:heart:
    "And how is it, bhikkhus, that by protecting oneself one protects others? By the pursuit, development, and cultivation of the four establishments of mindfulness. It is in such a way that by protecting oneself one protects others.

    "And how is it, bhikkhus, that by protecting others one protects oneself? By patience, harmlessness, goodwill, and sympathy. It is in such a way that by protecting others one protects oneself.
- Sedaka Sutta [SN 47.19]
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Re: ānāpānasati & samatha

Postby fivebells » Thu May 23, 2013 8:43 pm

Zenainder, I strongly recommend With Each and Every Breath. It is focused on the development of jhana via anapanasati.

With regard to your question about where to focus attention, it suggests scanning the body for the place where the breath feels most pleasant/comfortable and settling down there. (p. 28 onwards.)
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Re: ānāpānasati & samatha

Postby EmptyShadow » Thu May 23, 2013 8:53 pm

Zenainder wrote:how is the associated objects (abdomen or nostrils) have different results?


Usually the 2 techniques are taught differently and have different goals. The abdomen method originates from Mahasi Sayadaw and it's taught for practicing satipatana/vipassana.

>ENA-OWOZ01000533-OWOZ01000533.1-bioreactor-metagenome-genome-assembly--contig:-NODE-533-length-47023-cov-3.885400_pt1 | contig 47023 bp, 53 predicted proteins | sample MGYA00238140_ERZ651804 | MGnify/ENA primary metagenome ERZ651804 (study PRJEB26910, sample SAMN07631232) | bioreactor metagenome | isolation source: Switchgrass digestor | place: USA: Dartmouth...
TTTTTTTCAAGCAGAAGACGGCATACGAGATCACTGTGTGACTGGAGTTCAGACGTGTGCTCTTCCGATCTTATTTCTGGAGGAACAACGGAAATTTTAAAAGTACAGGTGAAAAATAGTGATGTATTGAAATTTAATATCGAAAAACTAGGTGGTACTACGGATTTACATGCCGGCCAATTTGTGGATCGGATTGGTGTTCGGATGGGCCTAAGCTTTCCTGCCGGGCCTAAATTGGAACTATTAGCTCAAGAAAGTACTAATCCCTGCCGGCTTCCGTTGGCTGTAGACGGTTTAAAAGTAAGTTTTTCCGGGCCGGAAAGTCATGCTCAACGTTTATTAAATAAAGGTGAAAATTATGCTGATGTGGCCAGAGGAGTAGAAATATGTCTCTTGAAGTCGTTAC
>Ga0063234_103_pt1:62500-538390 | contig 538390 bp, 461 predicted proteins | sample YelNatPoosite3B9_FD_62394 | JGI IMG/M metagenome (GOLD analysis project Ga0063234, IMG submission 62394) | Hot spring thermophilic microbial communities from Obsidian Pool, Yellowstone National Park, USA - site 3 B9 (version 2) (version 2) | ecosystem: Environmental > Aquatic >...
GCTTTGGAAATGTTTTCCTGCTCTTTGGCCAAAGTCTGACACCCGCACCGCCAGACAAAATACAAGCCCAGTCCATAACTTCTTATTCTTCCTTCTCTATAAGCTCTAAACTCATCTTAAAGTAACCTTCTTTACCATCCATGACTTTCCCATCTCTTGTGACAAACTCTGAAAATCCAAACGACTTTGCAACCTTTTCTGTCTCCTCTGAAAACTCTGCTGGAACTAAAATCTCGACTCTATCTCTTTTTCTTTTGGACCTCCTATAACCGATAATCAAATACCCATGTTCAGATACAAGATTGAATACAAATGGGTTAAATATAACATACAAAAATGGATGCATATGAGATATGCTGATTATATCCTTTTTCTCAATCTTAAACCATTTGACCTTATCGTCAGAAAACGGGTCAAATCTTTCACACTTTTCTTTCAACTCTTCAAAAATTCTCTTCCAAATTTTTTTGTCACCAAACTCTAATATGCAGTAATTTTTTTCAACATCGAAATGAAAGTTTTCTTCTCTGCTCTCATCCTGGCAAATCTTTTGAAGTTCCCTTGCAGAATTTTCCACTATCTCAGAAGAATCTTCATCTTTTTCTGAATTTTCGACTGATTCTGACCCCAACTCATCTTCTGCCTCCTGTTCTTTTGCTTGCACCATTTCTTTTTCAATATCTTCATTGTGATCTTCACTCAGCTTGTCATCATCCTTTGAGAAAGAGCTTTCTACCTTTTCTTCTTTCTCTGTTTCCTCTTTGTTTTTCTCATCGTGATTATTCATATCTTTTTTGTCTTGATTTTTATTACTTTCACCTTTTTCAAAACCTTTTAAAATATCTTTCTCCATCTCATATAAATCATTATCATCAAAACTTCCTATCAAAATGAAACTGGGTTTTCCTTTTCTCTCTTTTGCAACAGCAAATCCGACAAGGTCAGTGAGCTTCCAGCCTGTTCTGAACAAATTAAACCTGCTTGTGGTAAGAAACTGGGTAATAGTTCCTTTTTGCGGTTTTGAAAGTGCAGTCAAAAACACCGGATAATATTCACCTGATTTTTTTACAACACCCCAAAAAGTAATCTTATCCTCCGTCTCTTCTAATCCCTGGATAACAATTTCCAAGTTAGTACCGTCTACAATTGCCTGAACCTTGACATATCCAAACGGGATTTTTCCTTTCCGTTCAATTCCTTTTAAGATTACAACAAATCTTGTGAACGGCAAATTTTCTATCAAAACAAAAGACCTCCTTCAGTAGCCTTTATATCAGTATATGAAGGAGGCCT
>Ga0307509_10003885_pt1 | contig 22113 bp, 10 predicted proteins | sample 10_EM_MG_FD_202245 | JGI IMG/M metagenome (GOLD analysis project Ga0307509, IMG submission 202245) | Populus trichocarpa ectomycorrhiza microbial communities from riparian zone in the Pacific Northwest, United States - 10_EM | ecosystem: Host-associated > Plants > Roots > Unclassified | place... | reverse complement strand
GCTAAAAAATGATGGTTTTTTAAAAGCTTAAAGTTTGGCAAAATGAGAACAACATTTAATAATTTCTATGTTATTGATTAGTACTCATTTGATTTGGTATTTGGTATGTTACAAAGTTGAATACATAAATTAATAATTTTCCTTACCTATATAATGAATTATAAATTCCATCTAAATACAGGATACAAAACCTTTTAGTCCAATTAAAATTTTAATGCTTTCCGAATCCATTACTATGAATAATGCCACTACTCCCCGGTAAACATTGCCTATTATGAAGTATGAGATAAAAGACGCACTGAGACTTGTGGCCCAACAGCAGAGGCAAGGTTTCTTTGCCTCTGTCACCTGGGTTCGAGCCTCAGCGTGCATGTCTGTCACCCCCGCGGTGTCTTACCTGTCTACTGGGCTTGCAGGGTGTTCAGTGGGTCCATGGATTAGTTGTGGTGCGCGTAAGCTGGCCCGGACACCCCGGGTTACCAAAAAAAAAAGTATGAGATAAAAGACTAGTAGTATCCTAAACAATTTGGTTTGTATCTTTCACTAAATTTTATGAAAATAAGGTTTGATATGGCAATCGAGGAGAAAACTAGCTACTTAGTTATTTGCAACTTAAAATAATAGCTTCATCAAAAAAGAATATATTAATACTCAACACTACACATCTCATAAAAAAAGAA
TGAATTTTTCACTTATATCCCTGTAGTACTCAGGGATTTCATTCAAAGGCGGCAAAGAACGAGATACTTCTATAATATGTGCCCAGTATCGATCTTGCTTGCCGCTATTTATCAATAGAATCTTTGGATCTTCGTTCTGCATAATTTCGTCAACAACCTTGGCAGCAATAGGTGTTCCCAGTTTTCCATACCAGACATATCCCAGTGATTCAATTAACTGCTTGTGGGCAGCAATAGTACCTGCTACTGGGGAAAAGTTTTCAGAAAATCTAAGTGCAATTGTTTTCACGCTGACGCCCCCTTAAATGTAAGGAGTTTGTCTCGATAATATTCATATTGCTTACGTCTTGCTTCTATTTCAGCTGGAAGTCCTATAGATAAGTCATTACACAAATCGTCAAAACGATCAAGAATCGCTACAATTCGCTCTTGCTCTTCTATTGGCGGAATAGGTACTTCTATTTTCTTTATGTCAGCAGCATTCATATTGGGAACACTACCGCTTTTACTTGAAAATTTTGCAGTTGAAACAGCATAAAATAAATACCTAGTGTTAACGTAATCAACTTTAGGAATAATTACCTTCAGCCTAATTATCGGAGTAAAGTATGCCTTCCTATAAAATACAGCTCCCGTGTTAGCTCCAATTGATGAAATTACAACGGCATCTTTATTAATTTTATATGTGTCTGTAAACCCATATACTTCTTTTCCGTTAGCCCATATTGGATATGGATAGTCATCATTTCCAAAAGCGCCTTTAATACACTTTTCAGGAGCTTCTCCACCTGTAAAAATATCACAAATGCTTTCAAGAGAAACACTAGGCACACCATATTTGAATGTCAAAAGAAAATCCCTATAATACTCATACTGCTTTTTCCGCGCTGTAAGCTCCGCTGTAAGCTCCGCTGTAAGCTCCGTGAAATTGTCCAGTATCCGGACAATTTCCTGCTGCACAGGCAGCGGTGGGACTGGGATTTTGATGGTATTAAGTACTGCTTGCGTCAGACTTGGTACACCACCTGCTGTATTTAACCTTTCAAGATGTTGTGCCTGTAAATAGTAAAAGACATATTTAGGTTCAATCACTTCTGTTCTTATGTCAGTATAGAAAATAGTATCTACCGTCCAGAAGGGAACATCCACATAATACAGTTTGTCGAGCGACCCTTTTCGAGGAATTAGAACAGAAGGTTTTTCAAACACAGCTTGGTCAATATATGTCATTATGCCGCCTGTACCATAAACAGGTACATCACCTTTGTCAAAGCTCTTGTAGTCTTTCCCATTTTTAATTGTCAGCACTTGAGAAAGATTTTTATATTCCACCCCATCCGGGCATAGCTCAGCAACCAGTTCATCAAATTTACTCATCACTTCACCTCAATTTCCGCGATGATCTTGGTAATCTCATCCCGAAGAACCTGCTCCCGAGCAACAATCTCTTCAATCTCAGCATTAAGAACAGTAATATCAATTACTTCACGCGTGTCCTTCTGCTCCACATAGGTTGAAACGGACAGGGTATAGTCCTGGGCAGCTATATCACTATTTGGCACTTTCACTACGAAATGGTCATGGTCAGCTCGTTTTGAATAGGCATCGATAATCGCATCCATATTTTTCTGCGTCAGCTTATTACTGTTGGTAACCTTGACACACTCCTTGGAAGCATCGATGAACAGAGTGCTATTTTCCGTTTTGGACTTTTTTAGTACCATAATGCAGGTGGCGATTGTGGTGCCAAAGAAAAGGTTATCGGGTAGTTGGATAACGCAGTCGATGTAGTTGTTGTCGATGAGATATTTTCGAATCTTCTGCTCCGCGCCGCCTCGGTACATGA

The nostril method i think originates from the Visuddhimagga and it's used for developing jhanas.
The reason why the abdomen is not usually used for jhanas is because it's moving while you are breathing and thus it's not stable as the nostrils. And with the nostrils/upper lip method you are supposed to place your attention there in a stable position, and watch the sensations of the breath there without following it in and out, thus without moving your attention.
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Re: ānāpānasati & samatha

Postby Billymac29 » Fri May 24, 2013 10:41 am

daverupa wrote:
Zenainder wrote:I do not wish to get lost in the semantics of watching in breath and out breath either via the nostrils or the rise / falling of the abdomen. I have two questions:

1. Do I choose one over the other based upon my temperment?


Neither of these options has to happen. You can just notice the breath, wherever and however it is, and then the third step of anapanasati is to experience it alongside/as part of the rest of the body.

Even if you start with the abdomen or the nostrils, you're going to end up broadening your base of awareness at step three, so it's almost a question of whether you should start walking with the right foot or the left foot first. It doesn't much matter; the distinction won't be sustained for very long anyway, according to the instructions for the first tetrad.

:heart:

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"whatever one frequently thinks and ponders upon will be the inclination of one's mind"